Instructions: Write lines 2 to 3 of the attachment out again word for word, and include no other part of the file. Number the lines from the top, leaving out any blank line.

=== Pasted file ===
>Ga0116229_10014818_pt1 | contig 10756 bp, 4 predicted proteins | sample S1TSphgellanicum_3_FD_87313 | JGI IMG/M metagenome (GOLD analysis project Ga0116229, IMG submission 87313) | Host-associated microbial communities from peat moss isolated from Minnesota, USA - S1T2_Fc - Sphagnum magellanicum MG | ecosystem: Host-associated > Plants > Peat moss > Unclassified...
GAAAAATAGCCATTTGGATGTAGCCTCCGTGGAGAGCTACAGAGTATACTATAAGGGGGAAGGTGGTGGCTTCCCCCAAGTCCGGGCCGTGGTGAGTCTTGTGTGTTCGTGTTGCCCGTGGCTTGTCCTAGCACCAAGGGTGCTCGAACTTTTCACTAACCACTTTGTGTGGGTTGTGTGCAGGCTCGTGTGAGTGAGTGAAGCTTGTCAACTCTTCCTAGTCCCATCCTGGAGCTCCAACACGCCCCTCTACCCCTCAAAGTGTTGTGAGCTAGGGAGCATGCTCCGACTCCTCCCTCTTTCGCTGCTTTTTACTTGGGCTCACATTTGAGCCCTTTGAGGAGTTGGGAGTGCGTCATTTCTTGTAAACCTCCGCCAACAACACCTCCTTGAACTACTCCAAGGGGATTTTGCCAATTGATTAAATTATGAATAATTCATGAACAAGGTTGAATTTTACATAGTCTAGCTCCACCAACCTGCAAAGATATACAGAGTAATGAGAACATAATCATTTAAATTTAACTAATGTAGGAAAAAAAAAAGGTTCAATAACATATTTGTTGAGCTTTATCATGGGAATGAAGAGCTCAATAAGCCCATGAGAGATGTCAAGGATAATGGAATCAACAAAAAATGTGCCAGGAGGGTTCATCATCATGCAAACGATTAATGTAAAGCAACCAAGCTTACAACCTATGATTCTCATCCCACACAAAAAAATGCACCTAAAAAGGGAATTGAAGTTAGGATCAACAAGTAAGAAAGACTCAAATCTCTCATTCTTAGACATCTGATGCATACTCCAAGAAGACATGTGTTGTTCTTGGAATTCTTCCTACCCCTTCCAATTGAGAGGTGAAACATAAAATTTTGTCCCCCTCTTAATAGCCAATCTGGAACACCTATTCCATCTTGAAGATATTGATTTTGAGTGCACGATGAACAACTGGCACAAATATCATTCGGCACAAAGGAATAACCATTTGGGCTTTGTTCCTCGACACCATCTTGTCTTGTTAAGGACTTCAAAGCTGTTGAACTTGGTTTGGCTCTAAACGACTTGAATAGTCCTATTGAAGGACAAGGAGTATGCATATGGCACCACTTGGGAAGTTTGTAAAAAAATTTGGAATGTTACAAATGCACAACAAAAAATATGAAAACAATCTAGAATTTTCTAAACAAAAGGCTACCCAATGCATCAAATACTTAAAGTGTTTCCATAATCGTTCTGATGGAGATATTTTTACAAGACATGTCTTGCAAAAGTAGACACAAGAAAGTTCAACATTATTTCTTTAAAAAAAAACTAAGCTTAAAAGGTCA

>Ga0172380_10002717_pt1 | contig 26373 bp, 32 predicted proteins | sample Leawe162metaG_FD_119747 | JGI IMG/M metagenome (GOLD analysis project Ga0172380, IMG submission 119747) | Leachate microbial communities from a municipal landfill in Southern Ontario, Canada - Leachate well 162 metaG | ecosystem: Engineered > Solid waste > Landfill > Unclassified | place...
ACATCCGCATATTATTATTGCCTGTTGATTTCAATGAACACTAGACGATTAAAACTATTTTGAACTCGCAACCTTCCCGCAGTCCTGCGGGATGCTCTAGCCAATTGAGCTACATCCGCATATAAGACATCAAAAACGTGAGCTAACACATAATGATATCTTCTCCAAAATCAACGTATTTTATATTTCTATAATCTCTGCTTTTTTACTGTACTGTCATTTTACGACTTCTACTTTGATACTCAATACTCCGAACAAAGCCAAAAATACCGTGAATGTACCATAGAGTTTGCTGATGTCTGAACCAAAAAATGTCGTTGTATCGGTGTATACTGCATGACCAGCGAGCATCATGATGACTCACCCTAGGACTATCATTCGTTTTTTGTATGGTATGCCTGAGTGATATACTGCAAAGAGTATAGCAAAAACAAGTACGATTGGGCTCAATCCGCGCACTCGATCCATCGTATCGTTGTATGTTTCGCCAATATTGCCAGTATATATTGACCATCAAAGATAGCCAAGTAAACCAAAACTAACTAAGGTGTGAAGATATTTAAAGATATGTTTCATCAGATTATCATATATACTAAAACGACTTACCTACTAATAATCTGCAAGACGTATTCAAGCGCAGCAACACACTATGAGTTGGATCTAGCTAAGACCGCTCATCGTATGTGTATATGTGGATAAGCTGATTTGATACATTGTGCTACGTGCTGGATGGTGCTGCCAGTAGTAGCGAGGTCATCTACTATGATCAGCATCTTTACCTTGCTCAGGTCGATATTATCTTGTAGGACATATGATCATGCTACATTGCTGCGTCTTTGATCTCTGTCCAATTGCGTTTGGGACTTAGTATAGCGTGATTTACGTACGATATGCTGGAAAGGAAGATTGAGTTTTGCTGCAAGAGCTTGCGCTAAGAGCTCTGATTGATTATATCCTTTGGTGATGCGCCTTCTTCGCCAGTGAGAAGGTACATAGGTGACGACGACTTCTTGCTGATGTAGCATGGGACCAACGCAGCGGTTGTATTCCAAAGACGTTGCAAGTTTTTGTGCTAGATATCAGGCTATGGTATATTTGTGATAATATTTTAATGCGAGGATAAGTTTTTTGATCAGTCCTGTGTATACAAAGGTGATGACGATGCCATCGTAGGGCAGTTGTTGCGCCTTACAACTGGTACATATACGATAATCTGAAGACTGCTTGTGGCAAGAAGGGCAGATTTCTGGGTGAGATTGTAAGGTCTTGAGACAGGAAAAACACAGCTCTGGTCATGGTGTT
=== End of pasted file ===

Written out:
GAAAAATAGCCATTTGGATGTAGCCTCCGTGGAGAGCTACAGAGTATACTATAAGGGGGAAGGTGGTGGCTTCCCCCAAGTCCGGGCCGTGGTGAGTCTTGTGTGTTCGTGTTGCCCGTGGCTTGTCCTAGCACCAAGGGTGCTCGAACTTTTCACTAACCACTTTGTGTGGGTTGTGTGCAGGCTCGTGTGAGTGAGTGAAGCTTGTCAACTCTTCCTAGTCCCATCCTGGAGCTCCAACACGCCCCTCTACCCCTCAAAGTGTTGTGAGCTAGGGAGCATGCTCCGACTCCTCCCTCTTTCGCTGCTTTTTACTTGGGCTCACATTTGAGCCCTTTGAGGAGTTGGGAGTGCGTCATTTCTTGTAAACCTCCGCCAACAACACCTCCTTGAACTACTCCAAGGGGATTTTGCCAATTGATTAAATTATGAATAATTCATGAACAAGGTTGAATTTTACATAGTCTAGCTCCACCAACCTGCAAAGATATACAGAGTAATGAGAACATAATCATTTAAATTTAACTAATGTAGGAAAAAAAAAAGGTTCAATAACATATTTGTTGAGCTTTATCATGGGAATGAAGAGCTCAATAAGCCCATGAGAGATGTCAAGGATAATGGAATCAACAAAAAATGTGCCAGGAGGGTTCATCATCATGCAAACGATTAATGTAAAGCAACCAAGCTTACAACCTATGATTCTCATCCCACACAAAAAAATGCACCTAAAAAGGGAATTGAAGTTAGGATCAACAAGTAAGAAAGACTCAAATCTCTCATTCTTAGACATCTGATGCATACTCCAAGAAGACATGTGTTGTTCTTGGAATTCTTCCTACCCCTTCCAATTGAGAGGTGAAACATAAAATTTTGTCCCCCTCTTAATAGCCAATCTGGAACACCTATTCCATCTTGAAGATATTGATTTTGAGTGCACGATGAACAACTGGCACAAATATCATTCGGCACAAAGGAATAACCATTTGGGCTTTGTTCCTCGACACCATCTTGTCTTGTTAAGGACTTCAAAGCTGTTGAACTTGGTTTGGCTCTAAACGACTTGAATAGTCCTATTGAAGGACAAGGAGTATGCATATGGCACCACTTGGGAAGTTTGTAAAAAAATTTGGAATGTTACAAATGCACAACAAAAAATATGAAAACAATCTAGAATTTTCTAAACAAAAGGCTACCCAATGCATCAAATACTTAAAGTGTTTCCATAATCGTTCTGATGGAGATATTTTTACAAGACATGTCTTGCAAAAGTAGACACAAGAAAGTTCAACATTATTTCTTTAAAAAAAAACTAAGCTTAAAAGGTCA

>Ga0172380_10002717_pt1 | contig 26373 bp, 32 predicted proteins | sample Leawe162metaG_FD_119747 | JGI IMG/M metagenome (GOLD analysis project Ga0172380, IMG submission 119747) | Leachate microbial communities from a municipal landfill in Southern Ontario, Canada - Leachate well 162 metaG | ecosystem: Engineered > Solid waste > Landfill > Unclassified | place...